Hands down, the coming-of-age "reality" film for baby boomers was the 1983 movie, "The Big Chill," the story of seven former college friends gathered for the funeral of one of their friends 15 years after graduation. The dead friend was played by Kevin Costner, whose scenes were cut from the final version of the film so that he never actually appeared.
And now, the Beaufort South Carolina antebellum house where the movie was filmed just came on the market at $4.5 million. Locals says the place remains a tourist attraction for the film's devotees, although they stopped offering tours years ago.
While "Big Chill" fans will most likely recognize the wide porch from scenes in the movie, the whole house was central to the story. It was the summer home of the characters played by Glenn Close and Kevin Kline and where the weekend memorial reunion takes place. Remember the dancing around the kitchen scene to "Ain't Too Proud to Beg" by The Temptations?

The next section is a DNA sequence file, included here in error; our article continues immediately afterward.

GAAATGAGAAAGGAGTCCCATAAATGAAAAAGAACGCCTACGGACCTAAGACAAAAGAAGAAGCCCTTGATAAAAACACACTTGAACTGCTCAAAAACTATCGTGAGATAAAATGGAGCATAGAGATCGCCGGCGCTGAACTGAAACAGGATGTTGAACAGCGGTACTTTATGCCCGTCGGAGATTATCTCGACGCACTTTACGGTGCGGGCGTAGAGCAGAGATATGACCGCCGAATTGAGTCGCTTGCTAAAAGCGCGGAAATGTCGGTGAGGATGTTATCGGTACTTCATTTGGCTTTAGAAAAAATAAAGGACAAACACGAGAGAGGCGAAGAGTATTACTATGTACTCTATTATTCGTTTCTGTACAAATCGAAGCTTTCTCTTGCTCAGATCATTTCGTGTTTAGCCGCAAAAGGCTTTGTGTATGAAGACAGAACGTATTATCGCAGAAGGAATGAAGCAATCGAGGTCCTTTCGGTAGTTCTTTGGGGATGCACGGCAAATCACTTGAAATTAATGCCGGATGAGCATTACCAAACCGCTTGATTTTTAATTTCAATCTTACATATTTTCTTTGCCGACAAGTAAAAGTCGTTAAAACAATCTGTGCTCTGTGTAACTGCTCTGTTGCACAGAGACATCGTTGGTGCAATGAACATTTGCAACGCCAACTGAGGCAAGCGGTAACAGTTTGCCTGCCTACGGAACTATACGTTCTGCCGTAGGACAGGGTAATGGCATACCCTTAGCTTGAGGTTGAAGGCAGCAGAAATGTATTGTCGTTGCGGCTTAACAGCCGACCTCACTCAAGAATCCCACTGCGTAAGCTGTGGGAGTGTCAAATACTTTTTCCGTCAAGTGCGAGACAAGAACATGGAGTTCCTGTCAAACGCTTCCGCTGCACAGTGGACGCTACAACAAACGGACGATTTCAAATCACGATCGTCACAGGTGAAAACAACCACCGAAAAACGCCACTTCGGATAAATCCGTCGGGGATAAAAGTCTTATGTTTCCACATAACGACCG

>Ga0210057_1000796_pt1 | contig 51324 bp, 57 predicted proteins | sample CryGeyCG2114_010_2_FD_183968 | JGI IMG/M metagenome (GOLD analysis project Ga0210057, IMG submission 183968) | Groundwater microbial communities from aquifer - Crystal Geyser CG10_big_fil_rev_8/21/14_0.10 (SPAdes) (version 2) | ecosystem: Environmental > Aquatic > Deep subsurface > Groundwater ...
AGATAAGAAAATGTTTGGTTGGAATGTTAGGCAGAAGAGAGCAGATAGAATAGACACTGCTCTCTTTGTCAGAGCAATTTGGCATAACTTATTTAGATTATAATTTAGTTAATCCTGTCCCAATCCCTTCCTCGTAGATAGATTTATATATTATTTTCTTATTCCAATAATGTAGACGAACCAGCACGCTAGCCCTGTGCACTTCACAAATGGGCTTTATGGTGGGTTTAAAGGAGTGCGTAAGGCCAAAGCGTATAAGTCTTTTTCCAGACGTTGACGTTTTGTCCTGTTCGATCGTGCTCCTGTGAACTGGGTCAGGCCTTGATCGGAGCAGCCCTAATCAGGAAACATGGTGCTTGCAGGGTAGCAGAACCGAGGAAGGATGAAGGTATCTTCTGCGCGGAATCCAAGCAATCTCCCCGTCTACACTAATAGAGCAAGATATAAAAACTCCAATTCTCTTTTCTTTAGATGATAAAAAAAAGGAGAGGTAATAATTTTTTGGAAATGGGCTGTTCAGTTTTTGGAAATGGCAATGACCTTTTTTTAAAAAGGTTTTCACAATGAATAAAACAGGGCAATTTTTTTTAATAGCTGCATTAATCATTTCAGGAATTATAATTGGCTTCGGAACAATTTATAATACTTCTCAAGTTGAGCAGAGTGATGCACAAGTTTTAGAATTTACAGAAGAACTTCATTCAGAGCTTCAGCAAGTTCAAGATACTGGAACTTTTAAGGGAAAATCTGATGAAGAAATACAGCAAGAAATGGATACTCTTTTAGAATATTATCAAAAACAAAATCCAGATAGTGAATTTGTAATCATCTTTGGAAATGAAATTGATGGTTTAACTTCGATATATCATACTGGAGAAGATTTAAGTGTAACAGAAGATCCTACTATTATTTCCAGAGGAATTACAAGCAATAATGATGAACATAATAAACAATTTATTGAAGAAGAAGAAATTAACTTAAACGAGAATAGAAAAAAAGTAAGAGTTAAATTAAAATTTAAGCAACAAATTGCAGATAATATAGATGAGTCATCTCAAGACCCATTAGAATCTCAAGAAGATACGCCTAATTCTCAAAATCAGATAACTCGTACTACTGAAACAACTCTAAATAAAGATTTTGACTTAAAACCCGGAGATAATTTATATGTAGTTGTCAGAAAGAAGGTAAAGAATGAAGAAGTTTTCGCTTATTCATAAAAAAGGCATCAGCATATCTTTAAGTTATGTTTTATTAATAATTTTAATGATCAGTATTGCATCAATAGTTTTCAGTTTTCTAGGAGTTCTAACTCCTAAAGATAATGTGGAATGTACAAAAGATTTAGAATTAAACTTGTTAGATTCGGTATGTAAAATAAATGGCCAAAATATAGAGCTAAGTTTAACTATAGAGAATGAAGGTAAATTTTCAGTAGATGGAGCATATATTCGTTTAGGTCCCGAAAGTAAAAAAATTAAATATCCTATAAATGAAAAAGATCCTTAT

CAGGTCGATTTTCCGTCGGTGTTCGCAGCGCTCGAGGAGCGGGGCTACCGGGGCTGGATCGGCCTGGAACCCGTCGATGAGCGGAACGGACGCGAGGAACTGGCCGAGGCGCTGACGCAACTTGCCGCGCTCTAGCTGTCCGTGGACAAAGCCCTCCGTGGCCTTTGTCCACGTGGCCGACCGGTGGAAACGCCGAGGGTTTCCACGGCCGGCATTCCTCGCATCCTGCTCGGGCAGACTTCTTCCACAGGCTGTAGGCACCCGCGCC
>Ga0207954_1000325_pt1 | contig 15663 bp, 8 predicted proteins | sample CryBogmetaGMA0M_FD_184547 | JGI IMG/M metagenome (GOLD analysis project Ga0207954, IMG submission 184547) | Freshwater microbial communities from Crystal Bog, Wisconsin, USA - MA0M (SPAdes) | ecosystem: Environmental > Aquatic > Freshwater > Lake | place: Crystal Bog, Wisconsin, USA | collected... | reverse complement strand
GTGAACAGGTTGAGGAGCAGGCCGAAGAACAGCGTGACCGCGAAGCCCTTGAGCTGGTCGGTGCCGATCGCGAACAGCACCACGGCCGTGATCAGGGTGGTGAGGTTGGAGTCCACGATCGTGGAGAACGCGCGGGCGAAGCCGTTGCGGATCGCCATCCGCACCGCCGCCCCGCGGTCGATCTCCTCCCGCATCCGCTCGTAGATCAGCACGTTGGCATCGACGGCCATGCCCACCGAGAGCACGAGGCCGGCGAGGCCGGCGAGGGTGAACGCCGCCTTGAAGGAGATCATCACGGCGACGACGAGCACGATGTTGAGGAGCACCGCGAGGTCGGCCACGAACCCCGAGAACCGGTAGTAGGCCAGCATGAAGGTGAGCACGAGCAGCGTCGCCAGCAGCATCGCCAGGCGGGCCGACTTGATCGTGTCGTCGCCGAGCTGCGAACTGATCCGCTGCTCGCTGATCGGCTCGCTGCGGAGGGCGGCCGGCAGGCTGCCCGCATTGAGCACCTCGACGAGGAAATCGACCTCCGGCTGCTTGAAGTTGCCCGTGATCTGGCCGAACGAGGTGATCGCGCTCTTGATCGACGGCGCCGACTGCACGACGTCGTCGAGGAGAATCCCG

The 7,300-square-foot house, known as Tidalholm, was built in 1853. The Italianate house has views of the Beaufort River and sits on 1.38 acres of land. The property includes a two-bedroom guest cottage, which was referenced in the movie as the place Costner's character had been renting. The home has the original flooring, millwork and plaster moldings.
"Either somebody locally, who has always wanted it, will come along and maintain and preserve it, or you've got that Hollywood allure surrounding 'The Big Chill,' and that might bring in the buyer," said Sotheby's International Realtor Catherine Donaldson to the Beaufort Gazette. Hollywood discovered the house in 1979, when it was used to film the Pat Conroy novel, "The Great Santini."
Celia Dunn, Sotheby's International Realty and Lowcountry Real Estate, has the listing for the seven-bedroom mansion.
Photos courtesy of Realtor.com